WASHINGTON (AP) _ The Senate Intelligence Committee today launched an inquiry into the CIA's handling of a former employee who allegedly passed information to the Soviet Union.

''The committee feels that the apparent defection of former CIA employee Edward Howard raises serious questions about management, personnel and security procedures at the Central Intelligence Agency and the Federal Bureau of Investigation,'' said Sens. David Durenberger, R-Minn., the chairman, and Patrick Leahy, D-Vt., the vice chairman.

According to government sources, Howard, 33, was identified by a high-level Soviet defector as having sold sensitive information on U.S. intelligence gathering in the Soviet Union to the KGB. Howard, who was forced to resign from the CIA in 1983 after failing a polygraph exam, is believed to have fled the United States while under FBI surveillance.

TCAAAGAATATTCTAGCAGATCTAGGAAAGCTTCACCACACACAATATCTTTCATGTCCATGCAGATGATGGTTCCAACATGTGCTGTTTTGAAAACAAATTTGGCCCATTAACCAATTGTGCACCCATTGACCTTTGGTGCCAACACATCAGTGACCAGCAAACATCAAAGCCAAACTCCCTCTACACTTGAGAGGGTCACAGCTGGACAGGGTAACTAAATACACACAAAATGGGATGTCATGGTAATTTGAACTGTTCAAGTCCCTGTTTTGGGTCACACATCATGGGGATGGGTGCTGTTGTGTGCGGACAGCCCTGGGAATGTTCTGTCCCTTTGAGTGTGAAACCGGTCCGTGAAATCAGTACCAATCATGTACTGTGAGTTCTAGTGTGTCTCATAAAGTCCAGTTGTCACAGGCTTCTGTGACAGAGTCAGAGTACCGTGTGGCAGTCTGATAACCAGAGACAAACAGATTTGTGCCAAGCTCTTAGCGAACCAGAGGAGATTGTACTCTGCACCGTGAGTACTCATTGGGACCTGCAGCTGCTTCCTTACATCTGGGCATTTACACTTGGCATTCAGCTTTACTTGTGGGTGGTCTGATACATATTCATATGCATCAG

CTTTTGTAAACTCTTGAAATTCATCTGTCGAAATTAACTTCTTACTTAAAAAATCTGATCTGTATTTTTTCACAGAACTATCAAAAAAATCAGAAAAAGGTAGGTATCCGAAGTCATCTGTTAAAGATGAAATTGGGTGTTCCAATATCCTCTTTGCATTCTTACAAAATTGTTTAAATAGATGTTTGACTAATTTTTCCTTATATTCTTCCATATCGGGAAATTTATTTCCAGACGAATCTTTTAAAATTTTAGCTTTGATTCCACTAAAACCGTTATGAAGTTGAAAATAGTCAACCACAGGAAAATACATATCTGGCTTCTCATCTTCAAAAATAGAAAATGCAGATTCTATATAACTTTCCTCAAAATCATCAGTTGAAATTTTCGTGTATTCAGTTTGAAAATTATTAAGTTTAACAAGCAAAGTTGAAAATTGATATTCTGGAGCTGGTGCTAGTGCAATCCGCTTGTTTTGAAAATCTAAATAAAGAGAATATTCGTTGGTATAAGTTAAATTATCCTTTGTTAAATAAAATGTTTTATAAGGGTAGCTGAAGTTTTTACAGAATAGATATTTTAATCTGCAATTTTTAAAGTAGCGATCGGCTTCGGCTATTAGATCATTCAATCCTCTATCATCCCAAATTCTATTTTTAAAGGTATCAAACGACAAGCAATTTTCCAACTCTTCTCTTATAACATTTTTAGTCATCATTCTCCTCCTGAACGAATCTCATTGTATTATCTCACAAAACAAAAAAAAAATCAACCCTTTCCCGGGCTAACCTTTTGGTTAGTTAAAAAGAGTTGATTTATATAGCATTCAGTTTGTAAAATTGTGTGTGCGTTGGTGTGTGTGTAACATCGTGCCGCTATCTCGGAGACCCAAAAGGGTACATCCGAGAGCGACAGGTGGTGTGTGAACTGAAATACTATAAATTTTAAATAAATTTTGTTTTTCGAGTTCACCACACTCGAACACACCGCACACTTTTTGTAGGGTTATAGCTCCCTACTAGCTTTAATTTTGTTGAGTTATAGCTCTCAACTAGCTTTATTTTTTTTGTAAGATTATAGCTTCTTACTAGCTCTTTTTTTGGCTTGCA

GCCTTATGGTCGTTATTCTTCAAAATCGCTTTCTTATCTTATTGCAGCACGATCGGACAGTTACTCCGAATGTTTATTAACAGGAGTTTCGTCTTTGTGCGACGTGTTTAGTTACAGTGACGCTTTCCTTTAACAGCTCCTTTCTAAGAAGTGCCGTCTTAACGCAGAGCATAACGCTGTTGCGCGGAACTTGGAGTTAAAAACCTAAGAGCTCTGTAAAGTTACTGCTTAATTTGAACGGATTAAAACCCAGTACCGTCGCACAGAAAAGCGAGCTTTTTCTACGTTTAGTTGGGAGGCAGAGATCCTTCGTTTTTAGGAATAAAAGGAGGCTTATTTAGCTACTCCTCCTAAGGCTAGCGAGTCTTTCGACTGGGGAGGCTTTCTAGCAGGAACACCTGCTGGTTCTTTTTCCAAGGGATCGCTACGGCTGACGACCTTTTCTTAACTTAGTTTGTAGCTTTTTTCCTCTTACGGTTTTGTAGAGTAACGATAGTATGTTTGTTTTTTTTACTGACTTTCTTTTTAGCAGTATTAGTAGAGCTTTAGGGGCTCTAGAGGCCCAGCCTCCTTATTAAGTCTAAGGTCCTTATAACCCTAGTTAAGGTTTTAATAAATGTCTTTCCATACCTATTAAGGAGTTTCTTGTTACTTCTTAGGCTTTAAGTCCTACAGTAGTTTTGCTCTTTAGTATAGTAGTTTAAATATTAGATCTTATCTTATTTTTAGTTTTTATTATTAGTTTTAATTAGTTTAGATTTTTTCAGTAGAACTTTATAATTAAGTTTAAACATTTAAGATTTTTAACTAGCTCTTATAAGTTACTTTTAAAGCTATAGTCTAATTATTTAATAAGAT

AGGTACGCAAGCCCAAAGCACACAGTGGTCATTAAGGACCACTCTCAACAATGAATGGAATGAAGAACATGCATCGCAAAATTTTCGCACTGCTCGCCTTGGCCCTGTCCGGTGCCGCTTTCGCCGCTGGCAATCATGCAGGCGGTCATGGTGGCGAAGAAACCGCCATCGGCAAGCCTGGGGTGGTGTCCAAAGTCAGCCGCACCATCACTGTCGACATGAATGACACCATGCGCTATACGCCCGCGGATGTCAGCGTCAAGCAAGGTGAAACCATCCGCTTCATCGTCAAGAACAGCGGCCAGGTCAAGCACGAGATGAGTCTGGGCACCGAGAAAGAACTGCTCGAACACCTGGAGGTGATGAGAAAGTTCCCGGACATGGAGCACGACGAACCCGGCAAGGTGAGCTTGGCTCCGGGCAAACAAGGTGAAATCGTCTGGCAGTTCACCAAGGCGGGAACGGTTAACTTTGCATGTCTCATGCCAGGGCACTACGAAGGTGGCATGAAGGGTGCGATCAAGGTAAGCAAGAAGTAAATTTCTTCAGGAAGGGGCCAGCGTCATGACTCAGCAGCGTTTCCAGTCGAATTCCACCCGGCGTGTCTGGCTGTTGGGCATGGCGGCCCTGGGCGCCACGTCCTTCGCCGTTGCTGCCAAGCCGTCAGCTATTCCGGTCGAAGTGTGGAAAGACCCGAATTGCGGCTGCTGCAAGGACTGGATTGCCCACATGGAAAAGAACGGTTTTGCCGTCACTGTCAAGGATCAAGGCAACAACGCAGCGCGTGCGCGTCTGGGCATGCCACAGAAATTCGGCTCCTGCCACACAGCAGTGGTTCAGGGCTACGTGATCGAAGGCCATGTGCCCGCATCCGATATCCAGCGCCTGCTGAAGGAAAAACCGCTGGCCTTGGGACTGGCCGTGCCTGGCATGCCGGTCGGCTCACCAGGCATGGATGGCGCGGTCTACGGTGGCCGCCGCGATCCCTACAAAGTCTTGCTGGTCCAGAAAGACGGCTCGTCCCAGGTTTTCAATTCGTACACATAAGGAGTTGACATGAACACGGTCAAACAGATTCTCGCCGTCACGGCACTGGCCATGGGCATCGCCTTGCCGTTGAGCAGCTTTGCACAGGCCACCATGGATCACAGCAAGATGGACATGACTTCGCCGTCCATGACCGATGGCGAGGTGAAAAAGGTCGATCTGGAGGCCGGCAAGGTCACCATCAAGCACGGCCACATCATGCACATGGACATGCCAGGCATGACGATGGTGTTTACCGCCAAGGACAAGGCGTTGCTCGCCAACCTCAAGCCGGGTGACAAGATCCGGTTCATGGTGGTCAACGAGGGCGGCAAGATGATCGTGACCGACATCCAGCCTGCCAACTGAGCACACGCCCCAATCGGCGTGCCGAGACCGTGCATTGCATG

In a statement released by the intelligence committee, Durenberger and Leahy said the review would focus on:

-The circumstances of Howard's hiring.

-His assignments while a CIA employee.

-The reason and manner of his dismissal from the agency.

-His actions after leaving the CIA in 1983.

''We are not prejudging any aspect of the case and intend to do nothing to jeopardize or prejudge either the ongoing investigation or any subsequent adjudication that may follow,'' the two senators said.

According to an FBI affidavit, Howard was employed by the CIA from January 1981 to June 1983 and traveled in 1984 to Austria, where he met with a KGB agent and received money for ''classified information relating to U.S. intelligence sources and methods.''

Government sources said the allegation was based on information provided by Vitaly Yurchenko, a senior Soviet intelligence official who defected to the West in July.